Was Berezovsky Russia’s Most Despised Jewish Russian Oligarch?

An “evil genius whose fraudulent business scams combined with sociopathic personal charisma corrupted the Kremlin and bled the country’s economy dry”; a “clever, cunning, and resourceful manipulator of powerful people and a master of chaos”; a “giant spider who managed to entangle so many top officials in his web”: these are just some of the obituaries to widely-hated Jewish oligarch Boris Berezovsky which have appeared in newspapers in Moscow today.

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In fact, no one in Moscow can be found who has a good word to day about him—a remarkable achievement for someone who was, arguably, Russia’s richest man.

How then did this son of a Jewish civil engineer, graduate of the the Moscow Forestry Engineering Institute, and head of the Institute of Control Sciences of the USSR Academy of Sciences become modern Russia’s most hated Jew?

In many ways, Berezovsky symbolizes the path of Jews in the former Soviet Union and post-Communist Russia.

Under the USSR, he used his Jewish status to advance through the ranks of the civil service, making sure that he was never guilty of the “crime” of being a Zionist, and then, as the Soviet Union crumbled, he seized the opportunity to quite literally strip the assets of the state to personal benefit.

In this regard, Berezovsky was not alone. The other Jewish oligarchs whose names are equally familiar include Vladimir Gusinksy, Leonid Nevzlin, Mikhail Khodorkovsky, Roman Abramovich, Mikhail Fridman, Oleg Derpisha, Viktor Veselberg, and many others.

Most, if not all, were forced to flee Russia, and are now in exile in Israel.

Berezovsky made his first big money by buying cars from the failing Soviet automaker AvtoVaz at a fixed state price—and then, waiting until there was a severe shortage of vehicles, he established Russia’s first ever private automobile dealership, Logovaz, in 1989.

The cars, bought at a fraction of their actual value (their manufacture having been subsidized by the Soviet state), were then sold at “free market” rates—and Berezovsky became an overnight multimillionaire.

As Paul Klebnikov, the former editor of Forbes-Russia, described in his 2001 book The Godfather of the Kremlin, Berezovsky “mastered the use of political leverage to take control over troubled assets, which he milked for profits and then discarded.”

Klebnikov’s book detailed a host of utterly criminal practices perpetrated by Berezovsky, and it came as no surprise to observers that the author was assassinated on a Moscow street in 2004. The perpetrators have never been identified.

Sergei Strokan, a columnist with the Moscow daily Kommersant newspaper, said that “Berezovsky lived what we might call the post-Soviet dream, though for most of us it more resembled a nightmare.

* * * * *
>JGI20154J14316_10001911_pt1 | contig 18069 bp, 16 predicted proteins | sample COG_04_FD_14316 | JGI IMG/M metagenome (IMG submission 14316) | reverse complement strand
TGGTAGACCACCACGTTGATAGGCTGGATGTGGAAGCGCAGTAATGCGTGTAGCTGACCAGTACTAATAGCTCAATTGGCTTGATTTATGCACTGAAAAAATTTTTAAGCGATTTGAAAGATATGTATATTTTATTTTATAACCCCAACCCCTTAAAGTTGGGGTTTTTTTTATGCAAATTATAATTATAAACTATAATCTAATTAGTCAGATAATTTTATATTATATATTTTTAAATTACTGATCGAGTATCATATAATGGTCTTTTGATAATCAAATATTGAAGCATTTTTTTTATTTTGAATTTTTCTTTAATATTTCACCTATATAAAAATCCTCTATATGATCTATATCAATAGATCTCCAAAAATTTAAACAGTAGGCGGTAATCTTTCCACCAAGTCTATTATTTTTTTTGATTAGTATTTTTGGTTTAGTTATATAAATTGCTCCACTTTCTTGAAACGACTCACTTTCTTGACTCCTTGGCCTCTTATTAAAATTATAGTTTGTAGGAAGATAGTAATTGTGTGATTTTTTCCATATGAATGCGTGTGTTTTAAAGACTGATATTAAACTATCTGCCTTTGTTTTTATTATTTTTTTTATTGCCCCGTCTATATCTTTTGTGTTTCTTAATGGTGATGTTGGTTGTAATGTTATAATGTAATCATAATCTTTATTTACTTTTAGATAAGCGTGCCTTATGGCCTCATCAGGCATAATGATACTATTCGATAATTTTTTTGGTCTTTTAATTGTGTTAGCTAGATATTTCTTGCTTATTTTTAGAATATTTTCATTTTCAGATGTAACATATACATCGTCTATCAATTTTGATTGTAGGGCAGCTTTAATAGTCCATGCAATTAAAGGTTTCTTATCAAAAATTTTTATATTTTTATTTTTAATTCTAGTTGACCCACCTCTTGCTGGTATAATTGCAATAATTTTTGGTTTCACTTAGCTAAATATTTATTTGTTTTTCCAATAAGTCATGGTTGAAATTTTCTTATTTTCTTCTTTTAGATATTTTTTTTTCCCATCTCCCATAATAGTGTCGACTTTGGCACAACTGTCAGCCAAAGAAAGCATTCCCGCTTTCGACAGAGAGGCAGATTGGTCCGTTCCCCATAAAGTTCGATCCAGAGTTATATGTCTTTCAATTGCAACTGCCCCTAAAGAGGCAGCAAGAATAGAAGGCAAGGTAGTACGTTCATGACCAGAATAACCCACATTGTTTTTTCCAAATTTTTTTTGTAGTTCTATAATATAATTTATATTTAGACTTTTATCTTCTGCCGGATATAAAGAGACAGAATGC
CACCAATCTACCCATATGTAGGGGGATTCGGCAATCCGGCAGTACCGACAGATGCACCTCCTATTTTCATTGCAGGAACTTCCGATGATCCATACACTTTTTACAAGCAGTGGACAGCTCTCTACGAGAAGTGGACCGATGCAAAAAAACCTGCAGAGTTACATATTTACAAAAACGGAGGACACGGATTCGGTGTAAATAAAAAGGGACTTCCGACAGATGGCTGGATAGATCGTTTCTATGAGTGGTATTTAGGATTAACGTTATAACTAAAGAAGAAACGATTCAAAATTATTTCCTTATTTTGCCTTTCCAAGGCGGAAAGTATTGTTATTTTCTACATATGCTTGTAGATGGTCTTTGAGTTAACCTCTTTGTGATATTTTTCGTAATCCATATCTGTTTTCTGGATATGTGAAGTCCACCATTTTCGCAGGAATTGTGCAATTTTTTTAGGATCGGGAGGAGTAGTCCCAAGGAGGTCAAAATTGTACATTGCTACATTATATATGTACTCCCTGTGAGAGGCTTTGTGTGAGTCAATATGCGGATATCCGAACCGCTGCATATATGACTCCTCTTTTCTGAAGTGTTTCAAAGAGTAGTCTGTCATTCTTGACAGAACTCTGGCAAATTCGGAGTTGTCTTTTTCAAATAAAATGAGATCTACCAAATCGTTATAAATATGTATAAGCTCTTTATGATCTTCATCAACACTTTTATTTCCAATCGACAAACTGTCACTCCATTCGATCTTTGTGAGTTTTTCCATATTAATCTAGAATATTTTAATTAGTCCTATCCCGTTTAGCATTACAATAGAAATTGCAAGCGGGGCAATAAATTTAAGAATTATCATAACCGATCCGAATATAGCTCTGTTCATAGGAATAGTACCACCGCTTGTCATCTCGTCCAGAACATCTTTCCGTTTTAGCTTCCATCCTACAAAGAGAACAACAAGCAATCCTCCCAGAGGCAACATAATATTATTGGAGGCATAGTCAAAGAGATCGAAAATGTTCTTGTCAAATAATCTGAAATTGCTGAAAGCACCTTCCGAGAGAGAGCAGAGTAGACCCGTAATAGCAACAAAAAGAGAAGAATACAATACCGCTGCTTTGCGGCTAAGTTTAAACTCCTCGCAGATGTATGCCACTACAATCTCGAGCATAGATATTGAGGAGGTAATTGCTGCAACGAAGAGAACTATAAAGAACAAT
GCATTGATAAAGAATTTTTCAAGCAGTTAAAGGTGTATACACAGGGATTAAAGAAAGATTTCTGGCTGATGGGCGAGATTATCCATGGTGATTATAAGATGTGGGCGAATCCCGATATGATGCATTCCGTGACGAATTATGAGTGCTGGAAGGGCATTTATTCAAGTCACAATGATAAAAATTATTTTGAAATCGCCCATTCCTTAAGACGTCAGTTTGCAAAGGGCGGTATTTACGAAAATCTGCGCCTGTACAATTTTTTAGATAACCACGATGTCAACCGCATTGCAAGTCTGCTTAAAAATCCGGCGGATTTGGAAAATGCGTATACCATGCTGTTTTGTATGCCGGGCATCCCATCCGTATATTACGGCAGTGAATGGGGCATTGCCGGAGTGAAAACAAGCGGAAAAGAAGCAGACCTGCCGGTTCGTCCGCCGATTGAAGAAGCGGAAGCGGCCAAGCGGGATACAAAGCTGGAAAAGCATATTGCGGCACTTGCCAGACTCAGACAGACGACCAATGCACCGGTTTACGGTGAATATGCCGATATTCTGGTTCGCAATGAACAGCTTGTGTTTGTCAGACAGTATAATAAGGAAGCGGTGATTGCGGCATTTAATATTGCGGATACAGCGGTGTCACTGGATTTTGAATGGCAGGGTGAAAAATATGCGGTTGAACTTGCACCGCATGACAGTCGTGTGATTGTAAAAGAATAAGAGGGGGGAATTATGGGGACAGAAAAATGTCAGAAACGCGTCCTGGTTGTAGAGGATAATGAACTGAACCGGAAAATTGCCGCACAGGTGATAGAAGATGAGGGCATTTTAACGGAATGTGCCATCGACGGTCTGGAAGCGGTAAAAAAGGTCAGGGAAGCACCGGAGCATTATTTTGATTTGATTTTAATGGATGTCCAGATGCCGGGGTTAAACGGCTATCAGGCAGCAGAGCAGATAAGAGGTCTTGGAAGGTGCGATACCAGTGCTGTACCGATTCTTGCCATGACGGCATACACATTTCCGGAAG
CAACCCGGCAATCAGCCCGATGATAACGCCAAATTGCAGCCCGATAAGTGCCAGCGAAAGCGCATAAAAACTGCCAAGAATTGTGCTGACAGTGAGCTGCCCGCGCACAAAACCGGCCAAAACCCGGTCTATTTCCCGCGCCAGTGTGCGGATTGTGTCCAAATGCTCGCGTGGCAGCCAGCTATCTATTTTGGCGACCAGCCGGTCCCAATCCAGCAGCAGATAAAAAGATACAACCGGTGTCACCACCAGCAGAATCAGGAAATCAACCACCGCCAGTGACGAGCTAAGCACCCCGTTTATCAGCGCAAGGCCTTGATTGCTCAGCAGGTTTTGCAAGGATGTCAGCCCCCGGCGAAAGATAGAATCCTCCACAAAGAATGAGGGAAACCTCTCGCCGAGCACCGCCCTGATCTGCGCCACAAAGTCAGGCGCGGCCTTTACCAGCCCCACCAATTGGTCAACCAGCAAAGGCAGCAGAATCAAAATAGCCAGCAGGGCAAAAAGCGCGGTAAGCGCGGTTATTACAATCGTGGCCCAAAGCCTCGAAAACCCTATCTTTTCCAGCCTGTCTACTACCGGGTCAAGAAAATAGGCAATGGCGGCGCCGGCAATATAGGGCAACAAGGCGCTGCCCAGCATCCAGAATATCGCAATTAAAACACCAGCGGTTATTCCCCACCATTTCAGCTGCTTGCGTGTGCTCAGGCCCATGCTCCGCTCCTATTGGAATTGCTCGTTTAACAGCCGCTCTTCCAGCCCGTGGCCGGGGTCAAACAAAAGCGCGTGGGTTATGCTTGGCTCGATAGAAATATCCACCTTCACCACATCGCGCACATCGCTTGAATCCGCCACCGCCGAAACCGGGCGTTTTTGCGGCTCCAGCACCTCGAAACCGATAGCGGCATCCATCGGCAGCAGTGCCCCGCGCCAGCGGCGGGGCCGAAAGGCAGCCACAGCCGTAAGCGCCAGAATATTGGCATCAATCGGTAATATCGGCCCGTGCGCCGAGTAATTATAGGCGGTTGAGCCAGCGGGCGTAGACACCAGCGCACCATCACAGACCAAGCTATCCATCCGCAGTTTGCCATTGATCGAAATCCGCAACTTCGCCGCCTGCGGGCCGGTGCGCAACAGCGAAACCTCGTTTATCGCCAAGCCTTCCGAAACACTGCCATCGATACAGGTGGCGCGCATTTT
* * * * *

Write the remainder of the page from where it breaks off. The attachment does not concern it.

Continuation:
“At a time when many Russians were literally starving, and our country was falling apart, he was throwing lavish parties, handing out gold watches to friends as if they were candies, buying yachts and other baubles, and giving self-important interviews to foreign journalists filled with platitudes about democracy and the market economy,” Strokan wrote.

“But basically, he was a fraud. He stole everything he had, and built nothing. He was fishing in murky waters, and this is how he built his entire career.”





In 1994 Berezovsky was the target of a car bombing assassination attempt, in which his driver was killed and he was injured. An official investigation linked the bombing to his mob connections, the first open sign that he played a role in what is quite incorrectly called the “Russian Mafia” (but which is, in fact, a Jewish mafia).

The same year, Berezovsky bought Russia’s main TV station (ORT Television) which was previously known as the Soviet Channel 1, establishing an important control of Russia’s main media outlet.

His fellow Jewish oligarch Gusinsky purchased the TV station NTV. This move meant that between these two men, over 80 percent of Russian TV was in their hands.

In 1995, Berezovsky played a key role in a management reshuffle at Aeroflot and participated in its corporatization, with his close Jewish associate Nikolai Glushkov, who became Aeroflot’s Chief Financial Officer (who in turn would be arrested in 2000 on fraud charges).

Berezovsky and his fellow Jewish oligarchs lived well for a decade, and things seemed to get even better when Yeltsin turned to them for financing to help his ailing re-election bid to the presidency of Russia in 1996.

With millions provided by Khodorkovsky’s bank, Menatep, and media support from the Berezovsky/Gusinky media empire, Yeltsin won re-election. His oligarch friends were well-rewarded—Khodorkovsky was given further shares in newly-privatized Russian oil fields, and Berezovsky was made deputy director of Russia’s National Security Council.

Around this time, aware that increasing numbers of Russians were linking Jews to oligarch activities, Berezovksy announced that he was converting to Russian Orthodox Christianity.

Berezovsky and the other oligarchs also turned out in support of Yeltsin’s successor, but later fell out with the new Russian leader.

Yeltsin ensured that most of the oligarchs were either arrested or driven into exile, and their assets seized.

Berezovsky was given exile in London, where he remained a hate target of the newly-liberated Russian media.

From exile, Berezovsky funded anti-Yeltsin groups and always attempted to engineer his former protégé’s fall.

“Berezovsky made a frightening impression on everyone, including me,” Gleb Pavlovsky, a former Kremlin insider and close adviser to Putin, said.

“I suppose his personal views were liberal-democratic, but he never actually acted as a democrat. Official propaganda learned a lot from Berezovsky—shameless assertions, bullying, aggressiveness. Nobody will ever want their kids to be like him.”


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